“Prior to 2003, almost no cases were resolved through NPAs or DPAs. Beginning in 2003, however, the number of NPAs and DPAs begins to grow substantially, although the number fluctuates. From 2006–2011, 42 percent of cases were resolved with NPAs and DPAs, and in some years the combined number of NPAs and DPAs surpassed the number of pleas. […] The introduction of NPAs and DPAs has not been accompanied by a decline in the use of plea agreements. To the contrary, increased use of plea agreements has accompanied the rise of NPAs and DPAs, and thus an overall increase in the reach of corporate criminal enforcement.Reform Mandates. NPAs and DPAs have tended to include more provisions that waive or alter the traditional legal entitlements of corporations and more conditions relating to the corporation’s governance structure when compared with plea agreements. In each time period studied, NPAs and DPAs have consistently contained larger numbers of both legal process and governance reform provisions than plea agreements.(Searle Civil Justice Institute, Trends in the Use of Non-prosecution, Deferred Prosecution, and Plea Agreements in the Settlement of Alleged Corporate Wrongdoing, Executive Summary (April 2015), available at http://masonlec.org/site/rte_uploads/files/SCJI/Executive%20Summary%20-%20SCJI%20NPA%20DPA%20Report.pdf.)
U.S. Attorney Manual
- Entering into Non-prosecution Agreements in Return for Cooperation—Considerations to be Weighed
In determining whether, a person's cooperation may be necessary to the public interest, the attorney for the government, and those whose approval is necessary, should weigh all relevant considerations, including:
The importance of the investigation or prosecution to an effective program of law enforcement;
The value of the person's cooperation to the investigation or prosecution; and
The person's relative culpability in connection with the offense or offenses being investigated or prosecuted and his/her history with respect to criminal activity.Slide10
Conflict of InterestFamilial / Financial:Bryan Connerty: “I don't wanna
be out of line, but you might wanna consider recusing from this case. The conflict of interest... it's gonna be an issue.”Revolving Door:Axe’s Lawyer to Connerty: “The good news is this... when you get out of there, you're starting at $1.4, easy. Better news... I'll hire you.”
ABA Criminal Justice Section, Standard 3-1.3 Conflicts of Interest
– prosecutor should avoid conflicts of interest; should not permit his or her professional judgment or obligations to be affected by his or her own political, financial, business, property, or personal interests.Slide11
Familial / FinancialDOJ regulation that bars participation in a criminal investigation or prosecution if the attorney has a personal or political relationship with a person or organization (1) who is substantially involved in the conduct being investigated or prosecuted, or (2) whom the attorney knows has a specific and substantial interest that would be directly affected by the outcome of the investigation or prosecution. 28 C.F.R. § 45.2(a) (1996).Slide12
Revolving DoorImplicates several ethical duties, in particular loyalty and confidentiality; Also has important appearance issuesABA Model Rule 1.11(a) - "side switching rule“ - prohibits a former government attorney from representing a client in a matter in which the attorney participated in a substantial way for the government, even when the lawyer's subsequent representation would not be adverse to the government.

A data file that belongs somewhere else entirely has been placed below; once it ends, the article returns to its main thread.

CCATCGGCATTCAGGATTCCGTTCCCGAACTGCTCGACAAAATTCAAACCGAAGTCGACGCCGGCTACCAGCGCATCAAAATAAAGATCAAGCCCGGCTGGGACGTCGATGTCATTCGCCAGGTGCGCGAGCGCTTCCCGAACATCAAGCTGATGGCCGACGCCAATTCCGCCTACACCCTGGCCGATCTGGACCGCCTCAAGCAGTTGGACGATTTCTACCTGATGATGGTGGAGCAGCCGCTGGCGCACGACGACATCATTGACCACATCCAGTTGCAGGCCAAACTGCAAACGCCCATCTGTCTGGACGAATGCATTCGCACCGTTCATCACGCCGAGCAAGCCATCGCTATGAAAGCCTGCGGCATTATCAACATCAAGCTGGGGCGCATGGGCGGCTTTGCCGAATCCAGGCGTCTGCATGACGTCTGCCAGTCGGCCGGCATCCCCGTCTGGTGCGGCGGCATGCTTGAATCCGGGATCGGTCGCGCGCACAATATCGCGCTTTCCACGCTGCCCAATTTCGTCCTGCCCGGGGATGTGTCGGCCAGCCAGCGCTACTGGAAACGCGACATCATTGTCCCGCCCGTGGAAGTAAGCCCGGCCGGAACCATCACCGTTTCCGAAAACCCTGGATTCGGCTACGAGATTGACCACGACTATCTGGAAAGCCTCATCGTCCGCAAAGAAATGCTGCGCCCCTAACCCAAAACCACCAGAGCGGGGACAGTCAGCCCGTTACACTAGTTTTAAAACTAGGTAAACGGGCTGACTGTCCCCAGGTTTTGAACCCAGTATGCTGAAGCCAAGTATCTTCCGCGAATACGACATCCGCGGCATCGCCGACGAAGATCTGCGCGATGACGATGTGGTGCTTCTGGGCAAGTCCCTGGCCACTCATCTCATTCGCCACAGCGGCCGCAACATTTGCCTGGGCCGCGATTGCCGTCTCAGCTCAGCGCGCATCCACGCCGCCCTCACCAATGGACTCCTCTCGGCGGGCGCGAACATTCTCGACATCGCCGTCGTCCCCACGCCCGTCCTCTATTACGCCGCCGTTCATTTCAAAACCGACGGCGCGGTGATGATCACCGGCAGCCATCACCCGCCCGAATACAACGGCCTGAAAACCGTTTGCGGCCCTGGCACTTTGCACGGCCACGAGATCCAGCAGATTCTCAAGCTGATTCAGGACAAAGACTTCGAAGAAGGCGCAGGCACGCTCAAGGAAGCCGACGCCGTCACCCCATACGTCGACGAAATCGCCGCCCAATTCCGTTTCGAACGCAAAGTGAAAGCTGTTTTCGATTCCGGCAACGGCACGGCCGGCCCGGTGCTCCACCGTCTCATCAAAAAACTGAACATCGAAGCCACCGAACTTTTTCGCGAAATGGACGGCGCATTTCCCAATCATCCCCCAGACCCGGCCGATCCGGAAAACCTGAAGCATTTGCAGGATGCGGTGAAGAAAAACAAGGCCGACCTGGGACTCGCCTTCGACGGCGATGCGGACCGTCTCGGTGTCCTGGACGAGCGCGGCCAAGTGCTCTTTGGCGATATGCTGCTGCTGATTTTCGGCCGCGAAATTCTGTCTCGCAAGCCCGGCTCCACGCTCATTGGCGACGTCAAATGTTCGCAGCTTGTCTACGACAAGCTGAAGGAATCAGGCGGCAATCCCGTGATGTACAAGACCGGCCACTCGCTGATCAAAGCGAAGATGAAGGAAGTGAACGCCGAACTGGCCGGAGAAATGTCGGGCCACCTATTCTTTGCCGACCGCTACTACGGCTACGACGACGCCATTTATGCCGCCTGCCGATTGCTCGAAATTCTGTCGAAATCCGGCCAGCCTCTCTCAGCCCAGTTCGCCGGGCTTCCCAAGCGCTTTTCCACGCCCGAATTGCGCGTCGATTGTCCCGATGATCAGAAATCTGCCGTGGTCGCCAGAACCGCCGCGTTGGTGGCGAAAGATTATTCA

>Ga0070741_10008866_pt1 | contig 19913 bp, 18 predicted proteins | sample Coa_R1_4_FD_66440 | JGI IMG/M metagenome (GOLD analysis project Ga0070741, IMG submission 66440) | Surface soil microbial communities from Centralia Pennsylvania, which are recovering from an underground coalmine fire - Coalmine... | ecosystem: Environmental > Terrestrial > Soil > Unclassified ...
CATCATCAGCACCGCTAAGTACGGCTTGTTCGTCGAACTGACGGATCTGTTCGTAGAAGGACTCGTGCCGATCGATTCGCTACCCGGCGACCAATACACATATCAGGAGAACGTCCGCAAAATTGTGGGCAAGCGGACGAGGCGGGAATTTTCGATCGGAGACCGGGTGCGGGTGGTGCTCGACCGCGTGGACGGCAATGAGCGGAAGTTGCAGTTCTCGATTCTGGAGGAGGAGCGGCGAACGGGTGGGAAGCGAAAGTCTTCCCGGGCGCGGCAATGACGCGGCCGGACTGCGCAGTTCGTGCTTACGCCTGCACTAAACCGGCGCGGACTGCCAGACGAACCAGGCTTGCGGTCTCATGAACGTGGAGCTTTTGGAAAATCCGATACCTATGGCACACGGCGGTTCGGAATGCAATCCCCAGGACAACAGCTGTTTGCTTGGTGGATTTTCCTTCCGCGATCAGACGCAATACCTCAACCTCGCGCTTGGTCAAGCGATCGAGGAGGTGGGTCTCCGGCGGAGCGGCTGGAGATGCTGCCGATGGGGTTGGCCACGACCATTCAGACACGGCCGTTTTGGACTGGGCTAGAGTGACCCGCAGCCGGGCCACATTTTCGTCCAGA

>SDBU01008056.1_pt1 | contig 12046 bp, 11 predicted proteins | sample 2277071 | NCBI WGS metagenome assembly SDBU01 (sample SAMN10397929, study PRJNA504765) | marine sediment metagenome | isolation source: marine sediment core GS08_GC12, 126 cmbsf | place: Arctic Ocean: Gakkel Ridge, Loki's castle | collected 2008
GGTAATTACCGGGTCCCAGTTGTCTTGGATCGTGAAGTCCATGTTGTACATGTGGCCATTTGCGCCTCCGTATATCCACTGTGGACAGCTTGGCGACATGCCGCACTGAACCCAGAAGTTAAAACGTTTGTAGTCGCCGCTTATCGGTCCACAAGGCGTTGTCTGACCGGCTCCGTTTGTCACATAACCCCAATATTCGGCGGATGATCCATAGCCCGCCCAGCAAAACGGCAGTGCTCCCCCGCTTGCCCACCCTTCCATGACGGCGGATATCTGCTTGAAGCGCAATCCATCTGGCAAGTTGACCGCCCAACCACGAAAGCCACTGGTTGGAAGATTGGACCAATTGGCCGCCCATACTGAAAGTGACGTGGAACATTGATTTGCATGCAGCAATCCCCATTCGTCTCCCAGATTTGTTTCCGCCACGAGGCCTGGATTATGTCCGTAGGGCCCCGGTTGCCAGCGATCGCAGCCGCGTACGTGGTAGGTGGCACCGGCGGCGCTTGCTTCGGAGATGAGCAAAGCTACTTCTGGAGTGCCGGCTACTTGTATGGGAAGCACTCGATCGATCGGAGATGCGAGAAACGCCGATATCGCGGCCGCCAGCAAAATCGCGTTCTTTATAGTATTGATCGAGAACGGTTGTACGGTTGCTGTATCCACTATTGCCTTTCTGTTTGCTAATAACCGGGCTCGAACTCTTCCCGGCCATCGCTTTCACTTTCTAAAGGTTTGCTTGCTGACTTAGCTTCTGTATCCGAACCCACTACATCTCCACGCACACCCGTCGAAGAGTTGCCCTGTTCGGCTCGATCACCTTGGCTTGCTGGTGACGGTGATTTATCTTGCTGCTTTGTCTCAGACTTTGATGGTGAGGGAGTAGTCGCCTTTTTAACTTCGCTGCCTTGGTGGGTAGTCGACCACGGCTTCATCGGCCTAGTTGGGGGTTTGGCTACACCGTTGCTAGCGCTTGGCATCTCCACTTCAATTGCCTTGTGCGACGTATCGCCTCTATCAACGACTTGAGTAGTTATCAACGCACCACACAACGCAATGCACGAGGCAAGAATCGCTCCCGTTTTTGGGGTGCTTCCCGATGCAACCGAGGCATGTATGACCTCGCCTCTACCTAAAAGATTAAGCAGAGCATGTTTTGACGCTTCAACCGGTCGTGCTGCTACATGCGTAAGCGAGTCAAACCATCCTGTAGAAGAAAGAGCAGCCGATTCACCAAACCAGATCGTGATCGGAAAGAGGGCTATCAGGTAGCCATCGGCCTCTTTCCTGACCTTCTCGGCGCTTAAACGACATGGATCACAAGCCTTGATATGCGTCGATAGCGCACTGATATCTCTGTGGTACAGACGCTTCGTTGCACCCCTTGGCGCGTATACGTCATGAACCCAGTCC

The United States District Court for the District of Columbia has emphasized that, in examining cases involving former government attorneys accused of "side switching," the court "must be especially careful" for two reasons: First, because government attorneys may have had access to more kinds of information in connection with the prior representations than private attorneys typically do, there is a greater potential for misuse of information – including information that is not necessarily confidential in nature – . . . in the revolving door context. Second, the public is generally more concerned about government improprieties than about private improprieties. Thus, the appearance problem is more severe because the public is likely to be more critical of the potential misuse of information. United States v. Philip Morris, Inc., 312 F. Supp. 2d 27, 38 (D.D.C. 2004) (citing Brown v. D.C. Bd. of Zoning Adjustment, 486 A.2d 37, 43 (D.C. 1984) (en banc)).(Also implicates Model Rules 1.6 (revealing confidential information) and 1.9 (using confidential information))
Recusal obligations under both the administrative standards of conduct, 5 C.F.R. § 2635.604(a) (2009), which apply to unilateral contacts, and the criminal conflict of interest statute, 18 U.S.C. § 208 (2008), which applies to employment negotiations. An attorney is disqualified from participating in any particular matter that would affect the financial interests of a prospective employer with whom the attorney is seeking employment.Slide13
RecusalsUS Attorneys Manual: 3-2.170 – RecusalsWhen United States Attorneys, or their offices, become aware of an issue that could require a recusal in a criminal or civil matter or case as a result of a personal interest or professional relationship with parties involved in the matter, they must contact General Counsel's Office (GCO), EOUSA. The requirement of recusal does not arise in every instance, but only where a conflict of interest exists or there is an appearance of a conflict of interest or loss of impartiality.
Wendy: Why don't you recuse yourself? Chuck Rhoades: Out of the question. Wendy: Why? Chuck Rhoades: Because I owe it to my team. I owe it to the public. It's my responsibility to prosecute.